4. i=10°, i=15°, i=20° : the vortices increment in quality. Both the vortex stream and the bearing of the turn of the vortices are plainly seen. At that point focal zone has vanished. The vicinity of tertiary vortices is to be noted in spite of the fact that they are to a great degree hard to envision. There is no breakdown so.

5. i=25°: the breakdown phenomenon makes its appearance. The main vortices are breaking down a long way downstream from the profile: in fact, a more diffused mass of smoke is observed in this zone. The secondary vortices have broken down upstream from the trailing edge; as for the tertiary ones, which are difficult to observe because of their positioning at the edge of the boundary layer, it seems that they break down in the area close to the apex and coil around the main and secondary vortices. Once the secondary vortices have broken down, they also coil around the main ones. The asymmetry of the breakdown point of the main and secondary vortices is to be noted.

6. i=30° : the tertiary vortices have now totally vanished. The auxiliary ones are separating in the range of the trailing edge of the profile.

7.i=40°: the optional vortices separate close to the pinnacle though the purpose of breakdown of the principle ones has progressed to a third of the path along the harmony. A sudden extension at the center of the principle vortices is still perceptible, took after by an unsteady zone demonstrating truly significant turbulent.

NB: the position of the breakdown point is estimated on the basis of a main reading of the respective breakdown points of the right-hand and left-hand main vortices.

8. i=45° : the principle vortices separate at the fore quarter of the harmony; the optional ones are consumed by the primary vortices at the summit and no more unmistakable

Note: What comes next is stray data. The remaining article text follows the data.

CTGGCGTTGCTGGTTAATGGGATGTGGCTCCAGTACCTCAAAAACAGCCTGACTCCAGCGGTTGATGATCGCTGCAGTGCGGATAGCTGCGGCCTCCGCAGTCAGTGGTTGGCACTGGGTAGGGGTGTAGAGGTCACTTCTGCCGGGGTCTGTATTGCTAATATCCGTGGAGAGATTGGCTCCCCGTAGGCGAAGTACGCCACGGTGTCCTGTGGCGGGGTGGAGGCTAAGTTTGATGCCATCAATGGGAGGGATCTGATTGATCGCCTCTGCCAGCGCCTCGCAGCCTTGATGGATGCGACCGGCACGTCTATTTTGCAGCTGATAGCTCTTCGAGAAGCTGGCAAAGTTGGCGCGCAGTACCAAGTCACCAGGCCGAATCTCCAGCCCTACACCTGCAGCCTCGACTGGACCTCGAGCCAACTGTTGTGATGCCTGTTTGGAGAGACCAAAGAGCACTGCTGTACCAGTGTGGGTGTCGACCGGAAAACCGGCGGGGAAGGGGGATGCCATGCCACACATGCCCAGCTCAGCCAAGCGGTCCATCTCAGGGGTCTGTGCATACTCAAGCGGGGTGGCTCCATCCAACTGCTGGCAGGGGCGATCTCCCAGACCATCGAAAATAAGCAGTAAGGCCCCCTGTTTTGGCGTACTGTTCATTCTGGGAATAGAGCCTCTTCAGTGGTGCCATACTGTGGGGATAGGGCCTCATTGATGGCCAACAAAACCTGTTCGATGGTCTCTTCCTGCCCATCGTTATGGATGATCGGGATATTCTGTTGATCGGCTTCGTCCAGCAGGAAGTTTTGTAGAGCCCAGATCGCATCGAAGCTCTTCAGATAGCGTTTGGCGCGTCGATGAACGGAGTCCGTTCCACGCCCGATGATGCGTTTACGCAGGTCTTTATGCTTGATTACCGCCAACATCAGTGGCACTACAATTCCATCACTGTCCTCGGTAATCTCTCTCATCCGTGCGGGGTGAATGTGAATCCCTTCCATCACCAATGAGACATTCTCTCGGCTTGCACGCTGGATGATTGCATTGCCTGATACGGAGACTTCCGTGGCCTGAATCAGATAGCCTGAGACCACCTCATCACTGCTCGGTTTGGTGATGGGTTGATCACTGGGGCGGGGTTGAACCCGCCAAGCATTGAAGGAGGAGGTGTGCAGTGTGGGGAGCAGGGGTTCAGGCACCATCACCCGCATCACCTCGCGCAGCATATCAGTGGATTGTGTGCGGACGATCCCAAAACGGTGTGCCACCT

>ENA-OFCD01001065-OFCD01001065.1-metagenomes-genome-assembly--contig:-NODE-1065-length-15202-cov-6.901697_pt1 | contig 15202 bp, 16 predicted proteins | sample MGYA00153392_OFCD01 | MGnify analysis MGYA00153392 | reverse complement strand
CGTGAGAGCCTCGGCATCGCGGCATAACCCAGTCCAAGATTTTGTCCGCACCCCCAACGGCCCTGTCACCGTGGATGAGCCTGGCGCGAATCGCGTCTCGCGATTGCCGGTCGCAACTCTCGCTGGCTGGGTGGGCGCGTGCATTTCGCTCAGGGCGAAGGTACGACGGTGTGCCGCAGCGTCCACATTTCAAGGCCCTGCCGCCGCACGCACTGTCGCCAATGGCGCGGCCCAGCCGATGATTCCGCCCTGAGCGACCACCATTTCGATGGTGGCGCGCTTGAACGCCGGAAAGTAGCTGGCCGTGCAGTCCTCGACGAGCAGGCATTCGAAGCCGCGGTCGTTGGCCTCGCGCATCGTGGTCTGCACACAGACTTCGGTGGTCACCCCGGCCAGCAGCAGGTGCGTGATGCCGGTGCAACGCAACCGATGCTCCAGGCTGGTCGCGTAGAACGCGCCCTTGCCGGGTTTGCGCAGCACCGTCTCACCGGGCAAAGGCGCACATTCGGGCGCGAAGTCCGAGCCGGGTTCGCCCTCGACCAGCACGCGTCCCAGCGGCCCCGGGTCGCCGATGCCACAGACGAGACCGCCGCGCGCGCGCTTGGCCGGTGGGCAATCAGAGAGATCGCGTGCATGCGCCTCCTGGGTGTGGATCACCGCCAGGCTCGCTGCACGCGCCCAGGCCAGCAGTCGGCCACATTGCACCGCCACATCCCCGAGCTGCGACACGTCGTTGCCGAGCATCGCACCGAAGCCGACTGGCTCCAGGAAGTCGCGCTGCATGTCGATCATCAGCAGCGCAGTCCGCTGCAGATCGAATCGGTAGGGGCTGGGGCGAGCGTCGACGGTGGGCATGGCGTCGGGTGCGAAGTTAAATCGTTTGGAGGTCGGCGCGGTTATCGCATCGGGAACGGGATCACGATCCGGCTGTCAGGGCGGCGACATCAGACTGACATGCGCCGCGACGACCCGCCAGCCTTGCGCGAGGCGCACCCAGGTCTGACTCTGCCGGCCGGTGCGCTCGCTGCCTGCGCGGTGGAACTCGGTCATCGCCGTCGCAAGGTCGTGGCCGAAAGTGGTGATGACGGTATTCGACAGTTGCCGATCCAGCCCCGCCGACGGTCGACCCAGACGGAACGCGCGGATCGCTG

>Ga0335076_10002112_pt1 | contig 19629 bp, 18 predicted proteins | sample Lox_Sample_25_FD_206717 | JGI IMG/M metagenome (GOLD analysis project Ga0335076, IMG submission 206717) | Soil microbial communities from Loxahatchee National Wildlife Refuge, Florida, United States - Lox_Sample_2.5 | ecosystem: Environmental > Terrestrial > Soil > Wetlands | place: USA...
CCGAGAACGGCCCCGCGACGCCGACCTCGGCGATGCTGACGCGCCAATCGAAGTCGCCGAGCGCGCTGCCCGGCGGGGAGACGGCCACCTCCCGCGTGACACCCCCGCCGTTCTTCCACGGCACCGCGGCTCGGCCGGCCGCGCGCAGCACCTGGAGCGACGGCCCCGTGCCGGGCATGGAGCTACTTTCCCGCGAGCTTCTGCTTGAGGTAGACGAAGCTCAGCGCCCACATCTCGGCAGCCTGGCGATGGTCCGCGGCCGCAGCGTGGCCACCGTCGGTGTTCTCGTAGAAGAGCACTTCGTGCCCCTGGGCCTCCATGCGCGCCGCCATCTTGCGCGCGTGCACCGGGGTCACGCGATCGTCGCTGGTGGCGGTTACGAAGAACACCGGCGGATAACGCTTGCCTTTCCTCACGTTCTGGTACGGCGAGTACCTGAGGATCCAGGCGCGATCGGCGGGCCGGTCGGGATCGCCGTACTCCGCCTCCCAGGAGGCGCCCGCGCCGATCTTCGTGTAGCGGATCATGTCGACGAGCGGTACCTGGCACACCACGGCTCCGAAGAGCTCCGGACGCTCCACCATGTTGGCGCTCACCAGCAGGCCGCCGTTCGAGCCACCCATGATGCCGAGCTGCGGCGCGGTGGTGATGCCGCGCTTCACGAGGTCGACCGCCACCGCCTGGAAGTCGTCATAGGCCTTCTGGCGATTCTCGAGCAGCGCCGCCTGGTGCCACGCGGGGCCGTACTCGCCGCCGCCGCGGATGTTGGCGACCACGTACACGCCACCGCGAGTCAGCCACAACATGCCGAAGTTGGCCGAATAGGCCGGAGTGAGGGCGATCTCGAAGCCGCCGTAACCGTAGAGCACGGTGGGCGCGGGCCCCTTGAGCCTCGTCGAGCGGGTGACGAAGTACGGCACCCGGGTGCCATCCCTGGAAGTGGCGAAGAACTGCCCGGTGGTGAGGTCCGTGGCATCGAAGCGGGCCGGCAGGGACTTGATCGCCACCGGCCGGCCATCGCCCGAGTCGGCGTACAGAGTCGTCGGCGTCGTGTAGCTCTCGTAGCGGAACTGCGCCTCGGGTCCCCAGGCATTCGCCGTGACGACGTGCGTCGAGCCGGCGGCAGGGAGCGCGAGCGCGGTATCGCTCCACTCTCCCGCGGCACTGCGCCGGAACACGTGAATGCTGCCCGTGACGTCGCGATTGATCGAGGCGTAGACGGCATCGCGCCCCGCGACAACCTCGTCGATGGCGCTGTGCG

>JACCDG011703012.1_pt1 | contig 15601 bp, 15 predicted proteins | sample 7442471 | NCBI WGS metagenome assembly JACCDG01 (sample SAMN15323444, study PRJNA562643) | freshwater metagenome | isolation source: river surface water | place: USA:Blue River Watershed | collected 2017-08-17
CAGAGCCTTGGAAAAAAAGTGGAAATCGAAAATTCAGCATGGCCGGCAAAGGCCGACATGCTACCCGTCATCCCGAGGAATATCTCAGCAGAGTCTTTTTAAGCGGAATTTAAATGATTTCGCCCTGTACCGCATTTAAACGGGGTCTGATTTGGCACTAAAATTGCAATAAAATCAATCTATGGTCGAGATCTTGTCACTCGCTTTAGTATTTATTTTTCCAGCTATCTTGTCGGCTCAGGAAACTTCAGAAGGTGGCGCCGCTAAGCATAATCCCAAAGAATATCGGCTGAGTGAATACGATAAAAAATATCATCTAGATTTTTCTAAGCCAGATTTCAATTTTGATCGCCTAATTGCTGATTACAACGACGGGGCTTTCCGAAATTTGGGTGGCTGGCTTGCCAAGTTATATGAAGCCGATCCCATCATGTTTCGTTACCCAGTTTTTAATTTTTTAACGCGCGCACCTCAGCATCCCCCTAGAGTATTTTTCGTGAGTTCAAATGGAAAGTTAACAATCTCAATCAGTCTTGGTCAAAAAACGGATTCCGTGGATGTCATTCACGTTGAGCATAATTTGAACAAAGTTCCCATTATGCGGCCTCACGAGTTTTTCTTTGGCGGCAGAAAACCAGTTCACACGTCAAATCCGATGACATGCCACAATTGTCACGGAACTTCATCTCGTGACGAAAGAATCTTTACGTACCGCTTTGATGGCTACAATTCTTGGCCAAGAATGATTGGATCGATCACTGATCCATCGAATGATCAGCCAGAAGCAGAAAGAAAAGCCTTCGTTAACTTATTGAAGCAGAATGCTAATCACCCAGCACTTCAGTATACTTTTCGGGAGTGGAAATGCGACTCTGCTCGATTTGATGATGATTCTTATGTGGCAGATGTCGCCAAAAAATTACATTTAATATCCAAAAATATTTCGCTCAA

9. i=50° : an aggregate breakdown of the vortices happens at the summit. Exceptional turbulence is seen at about the trailing edge

A Wing with an Apex Angle where β=50°(NP) (Figure 1)


Figure 1: View n° 1: β = 50° i = 4°.

By way of example, a view of one of the shapes obtained at very low incidence {i.e. i=4°} is examined. Subsequently, in the following pages, other views will be briefly scanned which describe the stages of the evolution of vortex structures. On the two enlarged photographs reproduced here {Views n° 1 and n° 2}, the following traits have been observed:

• at an extremely low incidence, e.g. where i=2°, the smoke trails envelop the upper surface without becoming concentrated around a vortex. One of the essential facts seems to be that the edges of the flow in the area close to the apex do not coincide with the leading edges of the wing. This reality appears to be linked to the non privileged and widely spaced value of the two privileged angles (45° and 54.7°) closest to the apex angle (β=50°).

- everything happens as if, at least in the proximity of the apex, the edges of the flow are already taking on the behavioral properties of vortex structures which refuse to form a non privileged angle.

- moreover, a particularly important enlarged photograph of an area of the wing close to the apex reveals that the initial tangents of the smoke flow are formed at 45°. Two inflections are then detected, one on each edge of the flow, which reduces the angle to one of 35.3°, i.e. an inferior privileged angle before, further downstream, the edges of the flow will at last, approximately, hug the wing’s leading edges (Figure 2).


Figure 2: II.2View n° 2 – View of the upper surface : β=45° i=30° α1=30° α2=20.7°

At median incidences, the formation is noted of two vortex structures separated by a non vortex flow space. Therefore, from 28° to 30°, is observed the beginning of the vortex breakdown, the flow of which rises from downstream to the apex. The vortex couple forms an angle of 30° which rotates in the opposite direction as shown in the figure below.

At high incidences, the phenomenon is noted of the vortex breakdown which ascends toward the apex while retaining a privileged angle and also sometimes the pulsation phenomenon makes its appearance. These observations are equally applicable to the process of using solar panels for the drying of fruit such as prunes, mangoes, bananas and mushrooms. The fusion of vortex structures is observed at angles over 30° (Figure 3).


Figure 3: View n° 3 – View of the upper surface: β=74.5° i=40° α1=45° α2=63.4°.

The vortex structures close to the wing’s leading edges

N1 main vortex structures

N2 secondary vortex structures

S1 first breakaway

S2 second breakaway

S3 third breakaway (Figure 4)


Figure 4: Vortex structures close to the wing’s leading edges.

The secondary vortex (II) flows in an opposite direction to that of the main one (I). As the structures are located on the upper surface of the wing, between S1 and S2, it is very difficult to visualize them by smoke trails because their rotational forces, according to Solignac et al., are from 3 to 5 times weaker than the main ones.

Comparison with vortex structures formed on the upper surface of thin gothic wings